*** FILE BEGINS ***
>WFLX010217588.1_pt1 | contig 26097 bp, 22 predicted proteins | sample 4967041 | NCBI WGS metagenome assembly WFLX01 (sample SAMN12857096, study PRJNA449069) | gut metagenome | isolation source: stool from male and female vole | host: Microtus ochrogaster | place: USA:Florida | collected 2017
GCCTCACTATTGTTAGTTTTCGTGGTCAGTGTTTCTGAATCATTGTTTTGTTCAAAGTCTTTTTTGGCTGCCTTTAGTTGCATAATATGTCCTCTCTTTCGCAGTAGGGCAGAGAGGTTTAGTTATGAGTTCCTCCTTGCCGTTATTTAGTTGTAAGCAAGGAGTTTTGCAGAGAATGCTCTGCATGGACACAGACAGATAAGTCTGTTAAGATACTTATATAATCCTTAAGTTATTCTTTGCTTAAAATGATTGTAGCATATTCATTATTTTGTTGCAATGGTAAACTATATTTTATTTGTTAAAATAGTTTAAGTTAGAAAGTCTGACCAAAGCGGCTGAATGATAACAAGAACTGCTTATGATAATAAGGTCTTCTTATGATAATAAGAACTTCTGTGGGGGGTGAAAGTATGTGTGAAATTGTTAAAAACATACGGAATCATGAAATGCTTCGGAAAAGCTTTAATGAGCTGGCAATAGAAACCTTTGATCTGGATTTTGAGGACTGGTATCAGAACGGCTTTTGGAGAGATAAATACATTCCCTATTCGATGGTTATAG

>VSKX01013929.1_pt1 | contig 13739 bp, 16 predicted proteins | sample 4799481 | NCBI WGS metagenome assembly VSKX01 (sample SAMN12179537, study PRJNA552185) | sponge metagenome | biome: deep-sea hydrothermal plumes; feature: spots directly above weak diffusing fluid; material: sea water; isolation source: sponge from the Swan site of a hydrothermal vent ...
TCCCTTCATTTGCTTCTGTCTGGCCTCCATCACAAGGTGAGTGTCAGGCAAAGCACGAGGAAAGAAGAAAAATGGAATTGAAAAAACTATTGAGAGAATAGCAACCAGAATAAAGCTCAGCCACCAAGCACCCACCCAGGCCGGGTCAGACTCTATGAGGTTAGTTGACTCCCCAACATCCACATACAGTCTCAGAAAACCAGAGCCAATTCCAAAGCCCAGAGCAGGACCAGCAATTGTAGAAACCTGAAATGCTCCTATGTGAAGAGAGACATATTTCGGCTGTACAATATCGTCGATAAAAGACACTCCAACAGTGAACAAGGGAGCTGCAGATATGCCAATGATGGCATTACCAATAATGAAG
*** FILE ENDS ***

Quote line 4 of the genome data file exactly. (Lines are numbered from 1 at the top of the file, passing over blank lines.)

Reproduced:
TCCCTTCATTTGCTTCTGTCTGGCCTCCATCACAAGGTGAGTGTCAGGCAAAGCACGAGGAAAGAAGAAAAATGGAATTGAAAAAACTATTGAGAGAATAGCAACCAGAATAAAGCTCAGCCACCAAGCACCCACCCAGGCCGGGTCAGACTCTATGAGGTTAGTTGACTCCCCAACATCCACATACAGTCTCAGAAAACCAGAGCCAATTCCAAAGCCCAGAGCAGGACCAGCAATTGTAGAAACCTGAAATGCTCCTATGTGAAGAGAGACATATTTCGGCTGTACAATATCGTCGATAAAAGACACTCCAACAGTGAACAAGGGAGCTGCAGATATGCCAATGATGGCATTACCAATAATGAAG